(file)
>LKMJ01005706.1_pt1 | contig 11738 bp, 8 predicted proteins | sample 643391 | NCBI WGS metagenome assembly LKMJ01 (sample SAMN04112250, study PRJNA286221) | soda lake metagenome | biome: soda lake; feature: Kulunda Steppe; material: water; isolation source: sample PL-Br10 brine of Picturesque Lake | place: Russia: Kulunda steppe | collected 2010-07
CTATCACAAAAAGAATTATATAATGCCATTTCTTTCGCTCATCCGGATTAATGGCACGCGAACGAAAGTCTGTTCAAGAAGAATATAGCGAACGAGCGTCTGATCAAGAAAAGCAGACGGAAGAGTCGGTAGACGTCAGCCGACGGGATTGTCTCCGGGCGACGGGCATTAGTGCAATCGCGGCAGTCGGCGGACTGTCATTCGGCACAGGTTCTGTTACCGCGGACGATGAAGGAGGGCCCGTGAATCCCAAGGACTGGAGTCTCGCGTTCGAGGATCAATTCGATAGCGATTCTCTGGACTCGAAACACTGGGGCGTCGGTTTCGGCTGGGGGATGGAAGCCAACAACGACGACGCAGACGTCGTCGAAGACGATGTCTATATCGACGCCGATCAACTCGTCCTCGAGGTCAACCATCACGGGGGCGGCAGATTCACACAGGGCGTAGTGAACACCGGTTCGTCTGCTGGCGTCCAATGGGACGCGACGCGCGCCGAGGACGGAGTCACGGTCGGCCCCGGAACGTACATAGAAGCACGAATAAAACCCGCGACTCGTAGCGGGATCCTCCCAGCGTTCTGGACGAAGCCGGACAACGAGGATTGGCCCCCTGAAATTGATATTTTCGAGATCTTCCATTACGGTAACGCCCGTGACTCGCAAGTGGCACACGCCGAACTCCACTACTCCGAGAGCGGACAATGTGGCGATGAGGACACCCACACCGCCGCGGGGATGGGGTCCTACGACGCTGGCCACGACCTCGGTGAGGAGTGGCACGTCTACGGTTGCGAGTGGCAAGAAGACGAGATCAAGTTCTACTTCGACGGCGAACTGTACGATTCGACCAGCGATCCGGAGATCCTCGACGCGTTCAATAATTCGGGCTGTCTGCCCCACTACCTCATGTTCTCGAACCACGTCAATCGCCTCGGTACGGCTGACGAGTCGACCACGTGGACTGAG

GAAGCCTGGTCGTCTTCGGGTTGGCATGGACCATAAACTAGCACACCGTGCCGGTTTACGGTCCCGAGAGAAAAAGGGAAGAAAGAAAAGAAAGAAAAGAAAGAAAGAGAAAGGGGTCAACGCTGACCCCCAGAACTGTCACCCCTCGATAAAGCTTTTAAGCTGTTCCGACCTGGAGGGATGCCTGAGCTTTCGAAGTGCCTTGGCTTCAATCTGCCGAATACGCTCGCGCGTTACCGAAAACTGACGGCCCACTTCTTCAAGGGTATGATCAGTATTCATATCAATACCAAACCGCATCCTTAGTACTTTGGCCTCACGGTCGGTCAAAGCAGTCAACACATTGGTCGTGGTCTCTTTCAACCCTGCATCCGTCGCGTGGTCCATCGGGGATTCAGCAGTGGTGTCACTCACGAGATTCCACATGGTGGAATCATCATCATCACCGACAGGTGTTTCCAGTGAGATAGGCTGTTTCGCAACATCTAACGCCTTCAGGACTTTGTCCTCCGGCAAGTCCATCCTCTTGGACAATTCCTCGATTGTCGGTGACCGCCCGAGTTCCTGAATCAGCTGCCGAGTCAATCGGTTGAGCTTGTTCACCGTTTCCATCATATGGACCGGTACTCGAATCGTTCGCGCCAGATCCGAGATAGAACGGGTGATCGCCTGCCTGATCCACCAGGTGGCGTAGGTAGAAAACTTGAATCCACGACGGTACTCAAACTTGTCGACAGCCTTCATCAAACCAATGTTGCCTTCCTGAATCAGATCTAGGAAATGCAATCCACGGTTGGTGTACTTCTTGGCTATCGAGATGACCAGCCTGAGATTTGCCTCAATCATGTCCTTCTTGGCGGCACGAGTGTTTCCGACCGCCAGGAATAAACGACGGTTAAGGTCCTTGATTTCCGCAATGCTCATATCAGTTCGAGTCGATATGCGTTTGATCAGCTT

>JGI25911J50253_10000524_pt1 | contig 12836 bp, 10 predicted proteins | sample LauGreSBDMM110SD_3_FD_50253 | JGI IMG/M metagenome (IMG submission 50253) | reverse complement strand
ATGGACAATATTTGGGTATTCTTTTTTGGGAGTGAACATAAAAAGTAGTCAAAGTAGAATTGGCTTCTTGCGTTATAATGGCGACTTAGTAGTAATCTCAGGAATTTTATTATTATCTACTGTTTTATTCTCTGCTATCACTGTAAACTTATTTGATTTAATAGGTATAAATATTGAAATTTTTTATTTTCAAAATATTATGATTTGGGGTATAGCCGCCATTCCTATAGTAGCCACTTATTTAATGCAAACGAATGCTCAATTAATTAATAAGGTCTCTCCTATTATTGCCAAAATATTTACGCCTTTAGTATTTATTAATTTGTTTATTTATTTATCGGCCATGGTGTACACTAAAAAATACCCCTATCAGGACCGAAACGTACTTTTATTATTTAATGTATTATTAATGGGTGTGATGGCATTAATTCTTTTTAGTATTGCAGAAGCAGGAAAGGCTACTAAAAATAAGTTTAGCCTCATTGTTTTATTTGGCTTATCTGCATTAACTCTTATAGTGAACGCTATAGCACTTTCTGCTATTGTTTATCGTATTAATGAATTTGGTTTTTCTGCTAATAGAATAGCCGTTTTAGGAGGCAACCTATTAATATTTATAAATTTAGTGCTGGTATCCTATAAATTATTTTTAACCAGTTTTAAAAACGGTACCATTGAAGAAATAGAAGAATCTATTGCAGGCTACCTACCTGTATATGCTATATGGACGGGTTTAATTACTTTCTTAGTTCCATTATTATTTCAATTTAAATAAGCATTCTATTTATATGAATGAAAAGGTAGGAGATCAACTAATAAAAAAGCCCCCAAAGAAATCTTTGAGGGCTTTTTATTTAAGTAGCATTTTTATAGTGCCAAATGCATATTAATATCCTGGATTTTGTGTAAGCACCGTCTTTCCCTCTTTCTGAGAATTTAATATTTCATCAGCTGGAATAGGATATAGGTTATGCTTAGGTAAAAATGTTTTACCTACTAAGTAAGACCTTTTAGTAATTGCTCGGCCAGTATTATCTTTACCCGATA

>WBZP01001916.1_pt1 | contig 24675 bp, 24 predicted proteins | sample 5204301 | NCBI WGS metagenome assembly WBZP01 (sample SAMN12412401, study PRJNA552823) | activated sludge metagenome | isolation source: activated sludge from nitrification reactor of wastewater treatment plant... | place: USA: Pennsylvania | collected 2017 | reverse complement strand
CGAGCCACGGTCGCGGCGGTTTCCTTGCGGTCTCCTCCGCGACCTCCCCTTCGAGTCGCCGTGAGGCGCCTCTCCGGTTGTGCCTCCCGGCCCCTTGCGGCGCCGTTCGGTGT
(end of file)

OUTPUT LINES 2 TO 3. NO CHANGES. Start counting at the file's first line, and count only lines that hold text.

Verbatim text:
CTATCACAAAAAGAATTATATAATGCCATTTCTTTCGCTCATCCGGATTAATGGCACGCGAACGAAAGTCTGTTCAAGAAGAATATAGCGAACGAGCGTCTGATCAAGAAAAGCAGACGGAAGAGTCGGTAGACGTCAGCCGACGGGATTGTCTCCGGGCGACGGGCATTAGTGCAATCGCGGCAGTCGGCGGACTGTCATTCGGCACAGGTTCTGTTACCGCGGACGATGAAGGAGGGCCCGTGAATCCCAAGGACTGGAGTCTCGCGTTCGAGGATCAATTCGATAGCGATTCTCTGGACTCGAAACACTGGGGCGTCGGTTTCGGCTGGGGGATGGAAGCCAACAACGACGACGCAGACGTCGTCGAAGACGATGTCTATATCGACGCCGATCAACTCGTCCTCGAGGTCAACCATCACGGGGGCGGCAGATTCACACAGGGCGTAGTGAACACCGGTTCGTCTGCTGGCGTCCAATGGGACGCGACGCGCGCCGAGGACGGAGTCACGGTCGGCCCCGGAACGTACATAGAAGCACGAATAAAACCCGCGACTCGTAGCGGGATCCTCCCAGCGTTCTGGACGAAGCCGGACAACGAGGATTGGCCCCCTGAAATTGATATTTTCGAGATCTTCCATTACGGTAACGCCCGTGACTCGCAAGTGGCACACGCCGAACTCCACTACTCCGAGAGCGGACAATGTGGCGATGAGGACACCCACACCGCCGCGGGGATGGGGTCCTACGACGCTGGCCACGACCTCGGTGAGGAGTGGCACGTCTACGGTTGCGAGTGGCAAGAAGACGAGATCAAGTTCTACTTCGACGGCGAACTGTACGATTCGACCAGCGATCCGGAGATCCTCGACGCGTTCAATAATTCGGGCTGTCTGCCCCACTACCTCATGTTCTCGAACCACGTCAATCGCCTCGGTACGGCTGACGAGTCGACCACGTGGACTGAG

GAAGCCTGGTCGTCTTCGGGTTGGCATGGACCATAAACTAGCACACCGTGCCGGTTTACGGTCCCGAGAGAAAAAGGGAAGAAAGAAAAGAAAGAAAAGAAAGAAAGAGAAAGGGGTCAACGCTGACCCCCAGAACTGTCACCCCTCGATAAAGCTTTTAAGCTGTTCCGACCTGGAGGGATGCCTGAGCTTTCGAAGTGCCTTGGCTTCAATCTGCCGAATACGCTCGCGCGTTACCGAAAACTGACGGCCCACTTCTTCAAGGGTATGATCAGTATTCATATCAATACCAAACCGCATCCTTAGTACTTTGGCCTCACGGTCGGTCAAAGCAGTCAACACATTGGTCGTGGTCTCTTTCAACCCTGCATCCGTCGCGTGGTCCATCGGGGATTCAGCAGTGGTGTCACTCACGAGATTCCACATGGTGGAATCATCATCATCACCGACAGGTGTTTCCAGTGAGATAGGCTGTTTCGCAACATCTAACGCCTTCAGGACTTTGTCCTCCGGCAAGTCCATCCTCTTGGACAATTCCTCGATTGTCGGTGACCGCCCGAGTTCCTGAATCAGCTGCCGAGTCAATCGGTTGAGCTTGTTCACCGTTTCCATCATATGGACCGGTACTCGAATCGTTCGCGCCAGATCCGAGATAGAACGGGTGATCGCCTGCCTGATCCACCAGGTGGCGTAGGTAGAAAACTTGAATCCACGACGGTACTCAAACTTGTCGACAGCCTTCATCAAACCAATGTTGCCTTCCTGAATCAGATCTAGGAAATGCAATCCACGGTTGGTGTACTTCTTGGCTATCGAGATGACCAGCCTGAGATTTGCCTCAATCATGTCCTTCTTGGCGGCACGAGTGTTTCCGACCGCCAGGAATAAACGACGGTTAAGGTCCTTGATTTCCGCAATGCTCATATCAGTTCGAGTCGATATGCGTTTGATCAGCTT